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China's Jade Rabbit Rover May Be Doomed On The Moon

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China's new moon rover, the Jade Rabbit, may be dead. Chinese officials recently announced the rover was experiencing mechanical difficulties, and now observers believe it's done for.

The rover was part of a headline-grabbing push by China to get to the moon. On December 14, the nation's Chang'e 3 lander gently touched down on the lunar surface. It was the first spacecraft to make a soft landing there in nearly four decades.

Hours later, the lander lowered its Jade Rabbit rover onto the lunar landscape. And the rover stole the show.

It may have been the rover's name, or the small Chinese flag it appeared to be waving. Whatever the reason, the little six-wheeled machine captured the imagination of the Chinese.

On Weibo, the Chinese equivalent of Twitter, an unofficial first-person account began chronicling the rover's adventures, as it drove in a circle around the lander and used instruments to study the lunar soil. The account quickly gained many thousands of of followers.

Then late last week, the little rabbit got into trouble.

"Well we don't exactly know what happened, there's not a lot of detail," says Emily Lakdawalla, a blogger and senior editor with the Planetary Society, a non-profit that supports space exploration. The rover was preparing for the lunar night time, which lasts for two weeks. It was supposed to fold up to shield its delicate electronics from the cold. That didn't happen — and now, Lakdawalla says, its circuity is done for.

"It'll just break, it will physically break because of the incredibly cold temperature, and there's no way to fix that," she says. "You can't send Triple-A up onto the moon to fix your broken car. It's done."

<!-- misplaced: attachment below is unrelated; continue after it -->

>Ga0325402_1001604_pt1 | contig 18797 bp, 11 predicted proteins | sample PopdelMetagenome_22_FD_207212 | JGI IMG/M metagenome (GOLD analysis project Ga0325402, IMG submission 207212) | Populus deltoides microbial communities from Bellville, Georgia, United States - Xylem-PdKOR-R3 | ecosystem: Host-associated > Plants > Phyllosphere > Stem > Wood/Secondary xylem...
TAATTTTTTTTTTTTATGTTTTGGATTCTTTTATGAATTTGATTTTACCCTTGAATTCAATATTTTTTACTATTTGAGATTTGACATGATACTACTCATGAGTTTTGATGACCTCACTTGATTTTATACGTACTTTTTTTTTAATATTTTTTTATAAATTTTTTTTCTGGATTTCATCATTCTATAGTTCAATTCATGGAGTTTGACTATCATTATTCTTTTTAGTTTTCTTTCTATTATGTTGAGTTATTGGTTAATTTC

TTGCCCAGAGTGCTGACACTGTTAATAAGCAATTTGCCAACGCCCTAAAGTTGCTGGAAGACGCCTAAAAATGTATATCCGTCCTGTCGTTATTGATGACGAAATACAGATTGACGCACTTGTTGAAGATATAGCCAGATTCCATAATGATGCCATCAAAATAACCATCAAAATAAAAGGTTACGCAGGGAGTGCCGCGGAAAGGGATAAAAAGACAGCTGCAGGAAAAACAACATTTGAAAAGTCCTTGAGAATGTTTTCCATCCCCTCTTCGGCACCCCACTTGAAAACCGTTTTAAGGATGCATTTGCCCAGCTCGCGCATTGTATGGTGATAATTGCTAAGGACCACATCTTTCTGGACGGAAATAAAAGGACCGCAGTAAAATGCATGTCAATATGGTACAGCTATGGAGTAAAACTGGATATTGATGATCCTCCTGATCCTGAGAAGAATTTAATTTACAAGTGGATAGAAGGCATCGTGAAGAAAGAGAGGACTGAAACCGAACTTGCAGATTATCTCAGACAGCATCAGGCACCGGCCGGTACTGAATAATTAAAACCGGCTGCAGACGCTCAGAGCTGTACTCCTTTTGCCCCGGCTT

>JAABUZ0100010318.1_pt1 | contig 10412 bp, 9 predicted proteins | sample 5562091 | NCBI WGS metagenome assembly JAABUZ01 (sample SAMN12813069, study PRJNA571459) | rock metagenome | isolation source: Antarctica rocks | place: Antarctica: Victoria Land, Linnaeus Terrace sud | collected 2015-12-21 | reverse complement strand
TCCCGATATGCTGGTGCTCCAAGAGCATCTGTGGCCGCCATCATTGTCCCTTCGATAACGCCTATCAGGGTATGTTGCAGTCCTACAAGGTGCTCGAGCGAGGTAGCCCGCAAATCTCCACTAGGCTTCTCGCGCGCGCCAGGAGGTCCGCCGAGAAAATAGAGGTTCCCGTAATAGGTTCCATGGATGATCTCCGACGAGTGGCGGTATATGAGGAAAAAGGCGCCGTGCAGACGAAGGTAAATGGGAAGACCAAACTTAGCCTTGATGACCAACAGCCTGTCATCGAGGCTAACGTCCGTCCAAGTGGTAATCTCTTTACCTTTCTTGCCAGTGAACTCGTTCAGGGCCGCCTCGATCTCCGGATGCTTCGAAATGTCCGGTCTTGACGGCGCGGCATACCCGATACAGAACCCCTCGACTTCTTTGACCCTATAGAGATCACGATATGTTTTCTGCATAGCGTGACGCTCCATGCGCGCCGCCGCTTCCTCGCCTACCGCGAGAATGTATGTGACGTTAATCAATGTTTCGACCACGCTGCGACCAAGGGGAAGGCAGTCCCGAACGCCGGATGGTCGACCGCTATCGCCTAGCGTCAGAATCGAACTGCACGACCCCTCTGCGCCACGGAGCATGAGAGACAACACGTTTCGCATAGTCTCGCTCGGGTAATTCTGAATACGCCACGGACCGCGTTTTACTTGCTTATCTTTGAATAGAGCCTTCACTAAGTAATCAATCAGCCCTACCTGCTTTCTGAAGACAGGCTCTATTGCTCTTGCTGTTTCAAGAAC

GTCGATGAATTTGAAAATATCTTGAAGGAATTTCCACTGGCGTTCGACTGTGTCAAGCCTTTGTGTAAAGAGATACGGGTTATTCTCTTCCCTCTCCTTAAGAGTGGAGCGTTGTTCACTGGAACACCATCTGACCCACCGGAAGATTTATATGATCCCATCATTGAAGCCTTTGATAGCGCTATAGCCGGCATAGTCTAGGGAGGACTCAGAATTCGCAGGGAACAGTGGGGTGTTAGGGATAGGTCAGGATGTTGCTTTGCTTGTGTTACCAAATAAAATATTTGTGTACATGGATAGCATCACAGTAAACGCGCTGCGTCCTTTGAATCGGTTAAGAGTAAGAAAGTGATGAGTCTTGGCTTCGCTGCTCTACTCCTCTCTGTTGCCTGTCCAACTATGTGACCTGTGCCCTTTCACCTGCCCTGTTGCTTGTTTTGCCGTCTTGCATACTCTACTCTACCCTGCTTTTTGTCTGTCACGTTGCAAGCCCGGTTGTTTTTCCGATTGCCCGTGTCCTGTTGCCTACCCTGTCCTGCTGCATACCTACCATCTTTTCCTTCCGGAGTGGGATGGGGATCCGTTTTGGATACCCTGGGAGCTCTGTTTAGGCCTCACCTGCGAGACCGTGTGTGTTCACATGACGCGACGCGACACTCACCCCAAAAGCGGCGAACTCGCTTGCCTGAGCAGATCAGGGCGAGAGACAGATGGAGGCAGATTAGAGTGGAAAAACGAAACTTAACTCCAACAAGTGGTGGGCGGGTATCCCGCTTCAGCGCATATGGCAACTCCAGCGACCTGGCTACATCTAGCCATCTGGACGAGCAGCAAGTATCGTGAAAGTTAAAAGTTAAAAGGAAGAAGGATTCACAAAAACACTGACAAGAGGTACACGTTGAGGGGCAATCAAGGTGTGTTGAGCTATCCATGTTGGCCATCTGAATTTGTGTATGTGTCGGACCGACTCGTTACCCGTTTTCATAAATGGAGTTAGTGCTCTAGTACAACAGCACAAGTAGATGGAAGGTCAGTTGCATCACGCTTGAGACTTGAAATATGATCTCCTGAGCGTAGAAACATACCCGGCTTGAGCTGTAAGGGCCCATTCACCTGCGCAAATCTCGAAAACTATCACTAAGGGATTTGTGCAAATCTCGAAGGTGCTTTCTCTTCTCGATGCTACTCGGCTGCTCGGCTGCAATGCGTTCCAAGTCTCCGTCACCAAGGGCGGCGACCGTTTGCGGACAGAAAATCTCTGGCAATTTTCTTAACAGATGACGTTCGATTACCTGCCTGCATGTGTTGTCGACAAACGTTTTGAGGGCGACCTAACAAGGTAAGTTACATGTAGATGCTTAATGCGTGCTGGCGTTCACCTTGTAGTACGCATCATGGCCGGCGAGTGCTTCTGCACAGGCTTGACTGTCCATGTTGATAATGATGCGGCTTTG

Why the rover couldn't fold up as designed is unclear. Lakdawalla says one culprit may be lunar dust. The dust is extremely fine, and it clings to anything it touches. It finds its way into cracks and mechanical systems, where it can jam things up. "It's very difficult to work with," she says.

Another possibility is that there was some kind of computer malfunction that caused the rover to stop following commands from mission control. Given the cryptic statements she's seen, "my instinct leans toward a command problem but a mechanical problem is also a possibility," she says.

The rover's untimely demise is making a lot of people sad, inside China and out. But Lakdawalla says it doesn't diminish the huge success of the mission. And she thinks the Jade Rabbit's life, however brief, has energized the Chinese.

"The Chinese public, rather than being disappointed by this are emboldened by it," she says. "Once you've tasted a little bit of success in space exploration you want to do more, you want to achieve greater things. And it's nice to see that spirit taking off."

China is already planning numerous manned and unmanned space missions for the future, including another trip to the moon to pick up a sample and return it to earth.

As for the rover: it's last, unofficial words translated as "Goodnight earth!"

Copyright 2014 NPR. To see more, visit http://www.npr.org/.

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